I was first introduced to Jay Hirabayashi and Barbara Bourget of Kokoro Dance through the curator of a show I had in Vancouver – Tobin Gibson in 2014. Tobin had organised for them to perform within my show, wear some sculptural costumes I had on display and activate some of the objects. We hit it off immediately and both expressed a keen interest in working together in the future. In 2015, they invited me to design the set and costumes for their piece ‘The Book of Love’. Inviting them to come to the UK has long been a dream of mine and I’m very happy they have agreed to it. I had no prior experience of Butoh dance before working with them but I think what they do is incredibly powerful and a wonderful antidote to a lot of performance at the moment in contemporary art which seems to be focused on the young, bodies, complacency and posing.
Images 1-3 and 6: Jonathan Baldock, installation shot of “There’s No Place Like Home” at CGP London (Dilston Grove), 2017, Photo: Damian Griffiths
Images 4-5: Jonathan Baldock, installation shot of “There’s No Place Like Home” at CGP London (The Gallery), 2017, Photo: Damian Griffiths.
Image 7: Jonathan Baldock, installation shot of “Love Life: Act II” at The Grundy, Blackpool (collaborative exhibition by Jonathan Baldock and Emma Hart), 2017, Photo: Ian Brown.
Image 8: Jonathan Baldock, installation shot of “Toilers of the Sea” at Hull Maritime Museum, Hull (collaborative exhibition by Jonathan Baldock and Ian J Brown), 2017, Photo: Ian Brown.
Jonathan Baldock: There’s No Place Like Home, CGP London (15 June – 30 July 2017): http://cgplondon.org/jonathan-baldock/
Artist’s website: http://jonathan-baldock.com
Offshore: artists explore the sea, Hull Maritime Museum, Hull (1 April – 2 July 2017): http://invisibledust.com/project/offshore-artists-explore-the-sea/
Love Life: Act 2 (two person touring show with Emma Hart), The Grundy Art Gallery, Blackpool (17 June – 12 August 2017): https://www.grundyartgallery.com/programme/forthcoming/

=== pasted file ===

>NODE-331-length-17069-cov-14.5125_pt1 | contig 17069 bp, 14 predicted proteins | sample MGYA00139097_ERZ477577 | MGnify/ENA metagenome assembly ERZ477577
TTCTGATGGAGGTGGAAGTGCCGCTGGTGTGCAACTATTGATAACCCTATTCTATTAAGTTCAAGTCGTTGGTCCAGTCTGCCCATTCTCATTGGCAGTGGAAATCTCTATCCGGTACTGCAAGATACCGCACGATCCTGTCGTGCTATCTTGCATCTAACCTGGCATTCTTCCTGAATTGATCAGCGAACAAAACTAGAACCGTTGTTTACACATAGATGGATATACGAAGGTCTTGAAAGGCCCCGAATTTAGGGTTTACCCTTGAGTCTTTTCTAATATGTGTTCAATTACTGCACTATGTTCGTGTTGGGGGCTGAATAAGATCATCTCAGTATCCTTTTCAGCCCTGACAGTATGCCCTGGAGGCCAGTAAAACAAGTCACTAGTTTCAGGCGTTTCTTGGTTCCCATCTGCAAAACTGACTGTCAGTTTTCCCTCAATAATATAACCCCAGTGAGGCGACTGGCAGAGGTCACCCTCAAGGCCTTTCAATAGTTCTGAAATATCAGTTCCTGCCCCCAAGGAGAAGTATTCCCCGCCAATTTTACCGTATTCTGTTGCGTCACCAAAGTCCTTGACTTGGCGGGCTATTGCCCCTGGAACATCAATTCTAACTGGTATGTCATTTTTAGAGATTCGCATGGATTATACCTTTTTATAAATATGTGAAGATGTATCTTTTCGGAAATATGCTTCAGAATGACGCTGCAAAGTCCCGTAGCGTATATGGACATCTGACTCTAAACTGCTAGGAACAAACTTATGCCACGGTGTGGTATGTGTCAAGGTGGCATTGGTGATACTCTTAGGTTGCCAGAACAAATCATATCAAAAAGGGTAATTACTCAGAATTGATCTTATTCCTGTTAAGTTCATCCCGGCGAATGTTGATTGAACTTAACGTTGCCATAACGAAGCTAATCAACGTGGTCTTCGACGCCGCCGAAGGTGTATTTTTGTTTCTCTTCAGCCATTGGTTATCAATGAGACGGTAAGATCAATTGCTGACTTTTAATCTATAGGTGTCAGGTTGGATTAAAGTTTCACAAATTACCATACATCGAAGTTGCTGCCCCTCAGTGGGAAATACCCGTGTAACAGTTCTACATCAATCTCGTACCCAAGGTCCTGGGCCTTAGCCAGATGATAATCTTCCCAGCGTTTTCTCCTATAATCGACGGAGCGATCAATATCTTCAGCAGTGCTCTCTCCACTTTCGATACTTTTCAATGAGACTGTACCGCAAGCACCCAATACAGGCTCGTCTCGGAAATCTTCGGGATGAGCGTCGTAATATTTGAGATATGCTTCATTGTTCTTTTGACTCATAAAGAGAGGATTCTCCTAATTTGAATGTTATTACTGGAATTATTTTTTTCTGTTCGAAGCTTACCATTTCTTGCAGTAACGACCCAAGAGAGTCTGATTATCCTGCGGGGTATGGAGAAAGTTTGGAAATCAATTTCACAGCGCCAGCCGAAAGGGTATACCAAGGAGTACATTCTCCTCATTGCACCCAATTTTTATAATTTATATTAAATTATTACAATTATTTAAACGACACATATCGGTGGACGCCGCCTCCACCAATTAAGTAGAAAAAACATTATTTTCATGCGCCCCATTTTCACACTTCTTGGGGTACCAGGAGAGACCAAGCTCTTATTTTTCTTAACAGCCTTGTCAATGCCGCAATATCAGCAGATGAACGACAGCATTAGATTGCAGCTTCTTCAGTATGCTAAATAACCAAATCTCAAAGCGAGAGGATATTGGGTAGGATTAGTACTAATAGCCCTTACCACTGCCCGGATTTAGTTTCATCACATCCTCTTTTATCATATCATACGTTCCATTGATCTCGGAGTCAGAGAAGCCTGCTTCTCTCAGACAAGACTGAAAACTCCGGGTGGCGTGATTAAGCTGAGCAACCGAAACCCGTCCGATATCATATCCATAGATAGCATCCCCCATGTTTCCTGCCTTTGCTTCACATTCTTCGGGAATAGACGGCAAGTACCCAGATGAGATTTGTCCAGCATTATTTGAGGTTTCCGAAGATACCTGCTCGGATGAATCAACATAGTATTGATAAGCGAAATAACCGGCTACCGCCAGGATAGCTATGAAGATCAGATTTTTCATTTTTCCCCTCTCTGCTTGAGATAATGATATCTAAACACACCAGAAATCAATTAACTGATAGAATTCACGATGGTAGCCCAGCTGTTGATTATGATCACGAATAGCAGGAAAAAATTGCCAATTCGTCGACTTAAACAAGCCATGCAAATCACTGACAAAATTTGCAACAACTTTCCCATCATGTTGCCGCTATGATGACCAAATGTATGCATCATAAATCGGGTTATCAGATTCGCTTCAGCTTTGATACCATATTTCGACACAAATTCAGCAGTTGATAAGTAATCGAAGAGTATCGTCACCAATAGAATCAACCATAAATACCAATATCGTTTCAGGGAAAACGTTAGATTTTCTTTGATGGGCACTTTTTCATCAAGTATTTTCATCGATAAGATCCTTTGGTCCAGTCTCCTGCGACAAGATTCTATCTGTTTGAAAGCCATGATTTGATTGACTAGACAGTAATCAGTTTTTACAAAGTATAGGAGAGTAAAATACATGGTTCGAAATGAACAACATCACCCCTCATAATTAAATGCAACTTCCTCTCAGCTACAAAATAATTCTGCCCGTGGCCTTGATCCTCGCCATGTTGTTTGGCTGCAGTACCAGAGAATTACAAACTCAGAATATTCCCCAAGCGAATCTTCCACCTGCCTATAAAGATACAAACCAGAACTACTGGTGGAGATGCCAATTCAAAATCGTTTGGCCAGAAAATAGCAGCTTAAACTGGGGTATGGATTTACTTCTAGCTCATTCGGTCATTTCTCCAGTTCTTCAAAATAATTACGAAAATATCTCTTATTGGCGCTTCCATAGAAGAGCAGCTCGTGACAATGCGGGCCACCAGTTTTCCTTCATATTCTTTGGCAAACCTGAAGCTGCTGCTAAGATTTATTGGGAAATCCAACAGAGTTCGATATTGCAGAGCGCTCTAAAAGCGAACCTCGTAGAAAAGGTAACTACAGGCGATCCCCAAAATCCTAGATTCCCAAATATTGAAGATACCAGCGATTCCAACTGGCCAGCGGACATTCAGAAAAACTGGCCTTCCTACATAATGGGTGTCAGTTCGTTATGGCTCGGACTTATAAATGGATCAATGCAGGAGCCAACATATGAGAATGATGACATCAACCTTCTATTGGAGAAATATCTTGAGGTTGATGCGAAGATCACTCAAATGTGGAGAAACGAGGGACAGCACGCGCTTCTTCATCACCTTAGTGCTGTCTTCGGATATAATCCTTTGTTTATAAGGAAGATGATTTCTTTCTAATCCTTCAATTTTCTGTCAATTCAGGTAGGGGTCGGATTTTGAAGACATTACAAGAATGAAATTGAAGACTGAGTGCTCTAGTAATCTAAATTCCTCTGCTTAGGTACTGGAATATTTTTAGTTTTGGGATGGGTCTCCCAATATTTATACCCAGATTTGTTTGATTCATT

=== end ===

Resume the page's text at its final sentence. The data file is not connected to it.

Belmacz Gallery, London: http://www.belmacz.com/artists/baldock_jonathan
Nicelle Beauchene, New York: http://nicellebeauchene.com/artists/jonathan-baldock/
About the Artist
Jonathan Baldock (b. 1980, Pembury, UK) graduated from The Royal College of Art in 2005. He has exhibited internationally, recent shows include: Offshore: Artists Explore the Sea, Hull Maritime Museum; SPACE Gallery, London; Love Life: Acts 1,2 & 3 (touring show with Emma Hart), Peer Gallery, London, The Grundy, Blackpool and De La Warr Pavilion (forthcoming); Conversation Piece/ Part 3, Fondazione Memmo, Rome; Baldock, Pope, Zahle, Northern Gallery of Contemporary Arts (NGCA), Sunderland; Notes from the Orifice, VITRINE Gallery, London (UK); The Soft Machine, Chapter Gallery, Cardiff; Hot Spots, The Apartment, Vancouver; A Strange Mix Between a Butcher’s Shop and a Nightclub, Wysing Arts Centre, Cambridge. He has received international awards and residencies, including: Kunstlerhaus Schloss Balmoral Residency (2015), Abbey Fellowship, British School in Rome, Italy (2013); Residency – The Forest, Wysing Art Centre Cambridge, UK (2012); and Skowhegan, School of Painting and Sculpture Residency, Maine, USA (2007). Jonathan Baldock is represented by Belmacz, London and Nicelle Beauchene, New York.